Florida State football kicks off on Labor Day at Pitt. Tomahawk Nation previews the season up until that date by analyzing every player and other key issues facing the 2013 Seminoles.
No. 1| Kelvin Benjamin | 6'5", 238 | Sophomore | Wide Receiver
Background via media guide:
Played only three years of football at perennial power Glades Central, a perennial power...four-star recruit who was rated the No. 8 wide receiver and the No. 60 overall player nationally by Rivals.com and the No. 12 receiver by Scout.com...rated the No. 23 wide receiver nationally by ESPN...ranked as the No. 13 wide receiver and the No. 89 player nationally according to 247Sports...hauled in 30 catches for 551 yards and six touchdowns in just eight games as a senior...No. 2 on the Sun Sentinel's Top 32 Broward County Seniors...named First Team All-Palm Beach County by Sun Sentinel...No. 25 on Bill Buchalter's Florida Top 100 for the Orlando Sentinel...No. 36 on Mobile Press-Register Super Southeast 120...member of the Times-Union's Florida Super 75 where he was rated as the No. 1 wide receiver...Palm Beach Post All-Area First Team...No. 72 on Tom Lemming's MaxPreps.com Top 100...No. 42 on the SuperPrep Florida 110...born Feb. 5, 1991.
Kelvin Benjamin came to the program with as much hype as any wide receiver in recent memory. He generated buzz before his freshman season in summer workouts and garnered complements from veteran defenders. Unfortunately, players are often terrible evaluators of other players. They see physical talent and highlight plays, in padless summer passing skeleton. They don't see consistency, work habits, maturity, dedication to academics, the struggle some have in adjusting to college life, etc. But with the reports out of practice quickly lapped up by some media, and because Benjamin was so old (he turned 21 before ever playing in a college game), the expectations were a little different than the typical freshman.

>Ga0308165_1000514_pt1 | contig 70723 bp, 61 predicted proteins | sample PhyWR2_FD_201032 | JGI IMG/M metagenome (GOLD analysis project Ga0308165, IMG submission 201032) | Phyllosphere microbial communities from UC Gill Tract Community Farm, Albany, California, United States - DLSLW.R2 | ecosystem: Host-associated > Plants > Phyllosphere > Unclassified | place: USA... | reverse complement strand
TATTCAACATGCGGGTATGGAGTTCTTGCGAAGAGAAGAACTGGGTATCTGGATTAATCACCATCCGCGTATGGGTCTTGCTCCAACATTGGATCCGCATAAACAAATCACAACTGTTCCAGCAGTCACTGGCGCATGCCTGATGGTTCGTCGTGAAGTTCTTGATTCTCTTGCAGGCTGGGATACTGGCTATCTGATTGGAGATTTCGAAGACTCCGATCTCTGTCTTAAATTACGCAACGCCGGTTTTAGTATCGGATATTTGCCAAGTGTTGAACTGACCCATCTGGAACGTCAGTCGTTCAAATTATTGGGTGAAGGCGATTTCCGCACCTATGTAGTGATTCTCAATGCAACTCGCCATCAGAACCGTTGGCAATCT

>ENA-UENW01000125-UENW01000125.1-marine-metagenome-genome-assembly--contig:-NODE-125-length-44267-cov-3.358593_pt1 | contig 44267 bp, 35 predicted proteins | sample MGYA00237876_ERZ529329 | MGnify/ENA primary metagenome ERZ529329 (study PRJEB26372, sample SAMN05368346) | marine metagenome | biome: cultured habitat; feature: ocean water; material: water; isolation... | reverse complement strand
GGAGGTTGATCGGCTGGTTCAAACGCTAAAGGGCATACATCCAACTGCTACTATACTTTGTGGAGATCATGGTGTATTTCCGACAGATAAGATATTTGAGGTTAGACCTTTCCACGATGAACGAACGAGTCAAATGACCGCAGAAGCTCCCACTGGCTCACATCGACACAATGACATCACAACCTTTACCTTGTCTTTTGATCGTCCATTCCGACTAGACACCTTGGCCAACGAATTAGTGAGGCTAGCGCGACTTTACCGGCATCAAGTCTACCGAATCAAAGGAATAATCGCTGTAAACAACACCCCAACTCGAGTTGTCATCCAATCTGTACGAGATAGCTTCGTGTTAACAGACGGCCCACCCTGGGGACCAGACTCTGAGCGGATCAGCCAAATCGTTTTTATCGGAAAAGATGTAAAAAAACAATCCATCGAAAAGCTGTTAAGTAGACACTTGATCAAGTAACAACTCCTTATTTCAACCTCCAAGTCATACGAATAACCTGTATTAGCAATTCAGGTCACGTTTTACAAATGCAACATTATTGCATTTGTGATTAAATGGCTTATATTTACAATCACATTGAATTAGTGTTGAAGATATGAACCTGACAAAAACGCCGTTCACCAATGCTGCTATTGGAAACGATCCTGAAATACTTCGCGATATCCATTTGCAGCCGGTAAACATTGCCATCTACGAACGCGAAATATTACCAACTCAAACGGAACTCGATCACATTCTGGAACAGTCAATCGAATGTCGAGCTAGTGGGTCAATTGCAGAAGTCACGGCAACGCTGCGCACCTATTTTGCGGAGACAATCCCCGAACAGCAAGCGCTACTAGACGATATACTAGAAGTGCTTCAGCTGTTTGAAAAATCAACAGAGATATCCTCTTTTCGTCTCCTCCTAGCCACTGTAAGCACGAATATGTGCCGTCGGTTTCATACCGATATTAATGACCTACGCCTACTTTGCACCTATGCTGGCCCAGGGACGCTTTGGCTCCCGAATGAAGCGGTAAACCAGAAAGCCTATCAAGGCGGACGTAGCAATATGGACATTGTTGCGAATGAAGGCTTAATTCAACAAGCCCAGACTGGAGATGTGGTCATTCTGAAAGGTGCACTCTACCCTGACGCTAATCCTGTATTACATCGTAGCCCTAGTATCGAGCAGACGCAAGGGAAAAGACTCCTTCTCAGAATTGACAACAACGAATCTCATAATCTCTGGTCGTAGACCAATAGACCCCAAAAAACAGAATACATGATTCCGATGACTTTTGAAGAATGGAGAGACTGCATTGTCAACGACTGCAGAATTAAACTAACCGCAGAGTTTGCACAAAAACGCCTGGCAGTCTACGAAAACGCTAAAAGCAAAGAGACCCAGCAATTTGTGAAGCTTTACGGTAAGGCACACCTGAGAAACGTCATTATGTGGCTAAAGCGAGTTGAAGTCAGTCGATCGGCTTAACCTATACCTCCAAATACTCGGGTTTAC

Then, nothing happened. Benjamin took a redshirt in 2011. He needed it to address the issues outlined above, and to get in shape.
2012 was hitting the reset button, and for any other red-shirt freshman, it would have been seen as a success. But many FSU fans didn't reset their expectations from 2011. Rather, they pulled them back out. And against those expectations, it didn't quite measure up.
In 2012, as a RS freshman, Benjamin ranked 4th in receiving yards at 495 and second in touchdowns with four. Benjamin looked good to great at times, exploding on a national stage in the Clemson game. With two catches for 70 yards, the most exciting on a small forward shovel pass that caught the Clemson defense flat footed (old gifs below). He also drew a pass interference call using his size trying to get back to an under thrown ball.